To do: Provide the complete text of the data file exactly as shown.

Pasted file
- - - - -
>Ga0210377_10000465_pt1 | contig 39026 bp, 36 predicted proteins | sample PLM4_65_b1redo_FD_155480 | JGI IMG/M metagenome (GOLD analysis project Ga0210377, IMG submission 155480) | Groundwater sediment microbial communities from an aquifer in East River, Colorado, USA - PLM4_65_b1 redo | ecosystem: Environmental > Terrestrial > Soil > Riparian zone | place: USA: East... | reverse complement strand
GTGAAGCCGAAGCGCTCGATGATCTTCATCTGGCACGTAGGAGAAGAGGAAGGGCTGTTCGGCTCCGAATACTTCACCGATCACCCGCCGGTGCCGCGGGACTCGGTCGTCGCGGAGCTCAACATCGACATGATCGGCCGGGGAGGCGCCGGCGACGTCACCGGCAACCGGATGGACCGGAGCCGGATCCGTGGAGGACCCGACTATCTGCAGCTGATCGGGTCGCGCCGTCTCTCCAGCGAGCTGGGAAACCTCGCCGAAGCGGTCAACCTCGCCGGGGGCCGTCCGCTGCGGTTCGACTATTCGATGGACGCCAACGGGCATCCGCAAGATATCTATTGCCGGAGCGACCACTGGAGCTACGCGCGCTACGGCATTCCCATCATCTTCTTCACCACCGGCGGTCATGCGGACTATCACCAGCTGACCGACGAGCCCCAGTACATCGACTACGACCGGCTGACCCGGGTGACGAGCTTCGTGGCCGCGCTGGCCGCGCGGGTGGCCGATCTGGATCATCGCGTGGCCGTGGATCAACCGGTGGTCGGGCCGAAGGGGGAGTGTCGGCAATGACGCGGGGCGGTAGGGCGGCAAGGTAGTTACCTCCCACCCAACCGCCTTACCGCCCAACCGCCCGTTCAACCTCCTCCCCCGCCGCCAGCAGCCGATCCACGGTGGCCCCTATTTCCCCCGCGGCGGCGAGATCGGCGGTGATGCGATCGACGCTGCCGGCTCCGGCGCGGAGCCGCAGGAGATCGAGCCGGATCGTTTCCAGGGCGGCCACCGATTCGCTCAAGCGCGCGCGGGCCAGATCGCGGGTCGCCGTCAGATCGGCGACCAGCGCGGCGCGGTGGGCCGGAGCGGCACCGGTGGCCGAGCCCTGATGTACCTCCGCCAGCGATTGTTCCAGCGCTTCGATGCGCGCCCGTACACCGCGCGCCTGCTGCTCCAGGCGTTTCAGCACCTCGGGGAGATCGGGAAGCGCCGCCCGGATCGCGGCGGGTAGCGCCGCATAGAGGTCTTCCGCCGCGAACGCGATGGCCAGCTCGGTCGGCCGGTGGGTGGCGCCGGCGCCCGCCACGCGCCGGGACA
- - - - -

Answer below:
>Ga0210377_10000465_pt1 | contig 39026 bp, 36 predicted proteins | sample PLM4_65_b1redo_FD_155480 | JGI IMG/M metagenome (GOLD analysis project Ga0210377, IMG submission 155480) | Groundwater sediment microbial communities from an aquifer in East River, Colorado, USA - PLM4_65_b1 redo | ecosystem: Environmental > Terrestrial > Soil > Riparian zone | place: USA: East... | reverse complement strand
GTGAAGCCGAAGCGCTCGATGATCTTCATCTGGCACGTAGGAGAAGAGGAAGGGCTGTTCGGCTCCGAATACTTCACCGATCACCCGCCGGTGCCGCGGGACTCGGTCGTCGCGGAGCTCAACATCGACATGATCGGCCGGGGAGGCGCCGGCGACGTCACCGGCAACCGGATGGACCGGAGCCGGATCCGTGGAGGACCCGACTATCTGCAGCTGATCGGGTCGCGCCGTCTCTCCAGCGAGCTGGGAAACCTCGCCGAAGCGGTCAACCTCGCCGGGGGCCGTCCGCTGCGGTTCGACTATTCGATGGACGCCAACGGGCATCCGCAAGATATCTATTGCCGGAGCGACCACTGGAGCTACGCGCGCTACGGCATTCCCATCATCTTCTTCACCACCGGCGGTCATGCGGACTATCACCAGCTGACCGACGAGCCCCAGTACATCGACTACGACCGGCTGACCCGGGTGACGAGCTTCGTGGCCGCGCTGGCCGCGCGGGTGGCCGATCTGGATCATCGCGTGGCCGTGGATCAACCGGTGGTCGGGCCGAAGGGGGAGTGTCGGCAATGACGCGGGGCGGTAGGGCGGCAAGGTAGTTACCTCCCACCCAACCGCCTTACCGCCCAACCGCCCGTTCAACCTCCTCCCCCGCCGCCAGCAGCCGATCCACGGTGGCCCCTATTTCCCCCGCGGCGGCGAGATCGGCGGTGATGCGATCGACGCTGCCGGCTCCGGCGCGGAGCCGCAGGAGATCGAGCCGGATCGTTTCCAGGGCGGCCACCGATTCGCTCAAGCGCGCGCGGGCCAGATCGCGGGTCGCCGTCAGATCGGCGACCAGCGCGGCGCGGTGGGCCGGAGCGGCACCGGTGGCCGAGCCCTGATGTACCTCCGCCAGCGATTGTTCCAGCGCTTCGATGCGCGCCCGTACACCGCGCGCCTGCTGCTCCAGGCGTTTCAGCACCTCGGGGAGATCGGGAAGCGCCGCCCGGATCGCGGCGGGTAGCGCCGCATAGAGGTCTTCCGCCGCGAACGCGATGGCCAGCTCGGTCGGCCGGTGGGTGGCGCCGGCGCCCGCCACGCGCCGGGACA